News

Scottish Tree Festival

Scotland is celebrating the beauty and majesty of its trees with its first-ever Scottish Tree Festival, taking place in forests, woodlands, gardens and parks across the nation until December.

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Colour your garden by planting winter bedding

Planting winter bedding is one of the best ways to fill your garden with colour through the winter months. 

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What to do in the garden in November?

The first whisper of winter’s cold is on the breeze, but not to worry: November is a month of cosy indulgences from bonfires and flame-coloured trees to the rich flavours of the autumn harvest.

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Plant of the Week: Cyclamen

These low-growing, shade-loving woodlanders are instantly recognisable with their swept-back shuttlecock blooms in pink, red and white

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Remember, remember..

stack up a good hearty bonfire and enjoy the best fireworks display you can muster, perhaps accompanied by piping hot potatoes baked in the ashes.

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Leaves: the final bounty of the gardening year

The falling autumn leaves bring the final bounty of the gardening year: the raw materials for lovely, crumbly leafmould, one of the gardener’s best-kept secrets.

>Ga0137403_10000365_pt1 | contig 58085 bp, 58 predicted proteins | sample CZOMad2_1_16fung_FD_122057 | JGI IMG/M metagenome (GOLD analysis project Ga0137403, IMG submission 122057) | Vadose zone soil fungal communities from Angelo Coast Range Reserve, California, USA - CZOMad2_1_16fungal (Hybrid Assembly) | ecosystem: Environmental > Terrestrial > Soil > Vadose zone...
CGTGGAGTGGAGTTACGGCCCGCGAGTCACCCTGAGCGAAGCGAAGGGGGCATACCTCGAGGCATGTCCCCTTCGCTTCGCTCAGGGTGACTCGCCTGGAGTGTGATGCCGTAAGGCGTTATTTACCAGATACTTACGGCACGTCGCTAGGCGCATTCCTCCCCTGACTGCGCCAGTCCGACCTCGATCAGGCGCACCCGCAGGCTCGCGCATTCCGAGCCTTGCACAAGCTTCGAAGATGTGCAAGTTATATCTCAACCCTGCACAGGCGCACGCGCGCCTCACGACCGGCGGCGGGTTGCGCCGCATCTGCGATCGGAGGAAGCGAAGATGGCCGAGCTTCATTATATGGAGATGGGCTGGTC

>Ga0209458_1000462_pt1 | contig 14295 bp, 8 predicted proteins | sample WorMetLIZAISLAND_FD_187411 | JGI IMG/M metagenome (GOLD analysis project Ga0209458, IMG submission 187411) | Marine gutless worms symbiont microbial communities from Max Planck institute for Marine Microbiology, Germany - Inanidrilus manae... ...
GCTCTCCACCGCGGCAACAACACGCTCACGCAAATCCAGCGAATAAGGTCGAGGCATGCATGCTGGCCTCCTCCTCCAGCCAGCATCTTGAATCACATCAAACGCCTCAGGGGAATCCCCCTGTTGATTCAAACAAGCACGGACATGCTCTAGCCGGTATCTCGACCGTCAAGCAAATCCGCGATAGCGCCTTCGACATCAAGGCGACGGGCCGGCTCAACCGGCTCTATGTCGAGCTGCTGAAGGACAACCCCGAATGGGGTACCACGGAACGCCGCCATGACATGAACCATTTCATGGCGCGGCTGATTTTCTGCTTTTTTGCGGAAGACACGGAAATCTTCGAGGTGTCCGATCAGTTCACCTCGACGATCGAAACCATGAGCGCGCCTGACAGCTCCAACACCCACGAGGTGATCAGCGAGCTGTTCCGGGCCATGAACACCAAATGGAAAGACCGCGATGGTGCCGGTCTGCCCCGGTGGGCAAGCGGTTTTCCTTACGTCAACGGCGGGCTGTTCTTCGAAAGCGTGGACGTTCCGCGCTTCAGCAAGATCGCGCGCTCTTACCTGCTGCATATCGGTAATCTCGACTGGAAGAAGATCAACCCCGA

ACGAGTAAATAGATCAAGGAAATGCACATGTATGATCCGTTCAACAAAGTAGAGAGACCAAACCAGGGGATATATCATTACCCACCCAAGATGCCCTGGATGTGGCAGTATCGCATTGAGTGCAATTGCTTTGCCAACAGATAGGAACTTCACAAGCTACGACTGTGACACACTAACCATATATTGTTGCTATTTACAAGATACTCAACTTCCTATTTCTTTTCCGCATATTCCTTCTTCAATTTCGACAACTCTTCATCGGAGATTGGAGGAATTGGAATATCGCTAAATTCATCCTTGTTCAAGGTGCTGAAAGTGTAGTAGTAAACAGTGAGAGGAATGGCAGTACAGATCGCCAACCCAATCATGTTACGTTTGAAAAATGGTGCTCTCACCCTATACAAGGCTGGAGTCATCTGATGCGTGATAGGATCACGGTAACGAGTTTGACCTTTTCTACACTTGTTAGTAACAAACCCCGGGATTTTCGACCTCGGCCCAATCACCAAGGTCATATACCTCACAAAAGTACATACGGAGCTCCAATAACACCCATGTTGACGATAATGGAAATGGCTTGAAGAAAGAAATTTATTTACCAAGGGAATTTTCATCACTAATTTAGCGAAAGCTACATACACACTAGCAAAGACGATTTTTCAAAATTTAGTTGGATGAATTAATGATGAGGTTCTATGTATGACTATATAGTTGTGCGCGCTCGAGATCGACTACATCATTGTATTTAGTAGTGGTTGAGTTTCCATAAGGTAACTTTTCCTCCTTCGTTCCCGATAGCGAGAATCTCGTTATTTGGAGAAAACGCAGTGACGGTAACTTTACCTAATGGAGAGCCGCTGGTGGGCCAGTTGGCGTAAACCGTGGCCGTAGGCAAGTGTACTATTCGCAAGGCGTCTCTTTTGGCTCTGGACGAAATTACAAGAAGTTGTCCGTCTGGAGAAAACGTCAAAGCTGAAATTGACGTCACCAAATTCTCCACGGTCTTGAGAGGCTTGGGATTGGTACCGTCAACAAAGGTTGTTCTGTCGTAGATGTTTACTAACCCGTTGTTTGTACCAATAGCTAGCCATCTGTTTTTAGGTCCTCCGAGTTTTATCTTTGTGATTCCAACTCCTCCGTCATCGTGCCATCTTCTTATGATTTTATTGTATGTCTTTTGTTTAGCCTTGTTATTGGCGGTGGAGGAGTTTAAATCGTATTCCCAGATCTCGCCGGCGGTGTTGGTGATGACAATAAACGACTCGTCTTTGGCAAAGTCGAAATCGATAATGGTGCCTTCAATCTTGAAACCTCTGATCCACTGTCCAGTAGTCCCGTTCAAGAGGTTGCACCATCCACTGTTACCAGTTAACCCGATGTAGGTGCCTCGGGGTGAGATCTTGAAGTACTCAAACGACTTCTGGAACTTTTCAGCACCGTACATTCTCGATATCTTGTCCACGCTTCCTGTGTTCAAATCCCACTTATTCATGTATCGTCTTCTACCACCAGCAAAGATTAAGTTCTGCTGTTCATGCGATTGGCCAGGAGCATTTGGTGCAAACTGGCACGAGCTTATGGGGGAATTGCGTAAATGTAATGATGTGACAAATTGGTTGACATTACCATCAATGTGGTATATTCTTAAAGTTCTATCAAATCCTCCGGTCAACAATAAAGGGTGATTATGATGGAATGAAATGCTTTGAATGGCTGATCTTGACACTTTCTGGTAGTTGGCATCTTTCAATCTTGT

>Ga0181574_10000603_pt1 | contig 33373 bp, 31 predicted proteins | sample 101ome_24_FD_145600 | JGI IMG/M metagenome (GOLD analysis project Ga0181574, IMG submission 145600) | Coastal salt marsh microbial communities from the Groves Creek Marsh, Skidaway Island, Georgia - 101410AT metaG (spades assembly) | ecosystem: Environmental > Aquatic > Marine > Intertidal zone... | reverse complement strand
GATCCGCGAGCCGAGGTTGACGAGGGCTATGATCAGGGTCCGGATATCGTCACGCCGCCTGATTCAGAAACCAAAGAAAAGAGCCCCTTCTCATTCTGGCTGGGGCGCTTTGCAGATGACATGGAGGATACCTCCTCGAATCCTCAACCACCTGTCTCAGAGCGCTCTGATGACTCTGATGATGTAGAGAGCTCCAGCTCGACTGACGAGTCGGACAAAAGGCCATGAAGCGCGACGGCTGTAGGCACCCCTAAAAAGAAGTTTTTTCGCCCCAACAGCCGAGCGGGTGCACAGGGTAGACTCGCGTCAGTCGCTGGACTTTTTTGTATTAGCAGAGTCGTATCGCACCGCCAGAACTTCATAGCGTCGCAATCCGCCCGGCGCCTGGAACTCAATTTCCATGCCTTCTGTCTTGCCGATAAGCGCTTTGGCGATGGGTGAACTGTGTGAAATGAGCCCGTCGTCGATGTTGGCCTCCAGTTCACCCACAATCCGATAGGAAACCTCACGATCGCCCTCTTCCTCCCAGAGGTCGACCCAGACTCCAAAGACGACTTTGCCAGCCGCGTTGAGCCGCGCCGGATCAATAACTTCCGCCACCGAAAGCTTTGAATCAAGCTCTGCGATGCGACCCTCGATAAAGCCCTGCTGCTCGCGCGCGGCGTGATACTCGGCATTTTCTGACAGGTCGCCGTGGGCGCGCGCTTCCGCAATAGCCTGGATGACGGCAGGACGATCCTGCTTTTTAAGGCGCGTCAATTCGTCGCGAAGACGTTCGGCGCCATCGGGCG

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Plant of the Week: Tulip

Choose tulips to flower at different times to extend the season and you can enjoy them from early April to late May.

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Install an insect hotel

Install an insect hotel in your garden to provide a sheltered spot for wildlife to take cover for the cold winter months.

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Lift dahlia tubers

Dahlias cannot tolerate prolonged low temperatures or – worse – soggy, cold soil, so they need to spend winter somewhere dry and frost-free. However don’t be too quick to take them out of the ground, as they continue to flower for as long as temperatures stay above freezing. Wait until the foliage and stems have been blackened by frost and you know they have finished for the year.

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Slugs and Snails

Most of the commonly-used home remedies against slug and snail attacks don’t work, according to recent research by the Royal Horticultural Society.

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Helping earthworms

The Wildlife Trusts want your help in a survey to find out how gardeners are helping earthworms – and there’s a beehive compost bin up for grabs if you take part!

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Finding Miss Harrison

The search for ‘Miss Harrison’ began after a researcher at the RHS’s Lindley Library discovered an old document which had lain forgotten in a box in the Society’s archives since 1898. It concerned a determined and pioneering female gardener, Miss Harrison, who had taken that year’s annual exam set by the RHS and not only passed, but achieved the top marks in the country. Normally, this would have secured her a scholarship, £5000 and the chance to study at the Society’s flagship garden in Chiswick.

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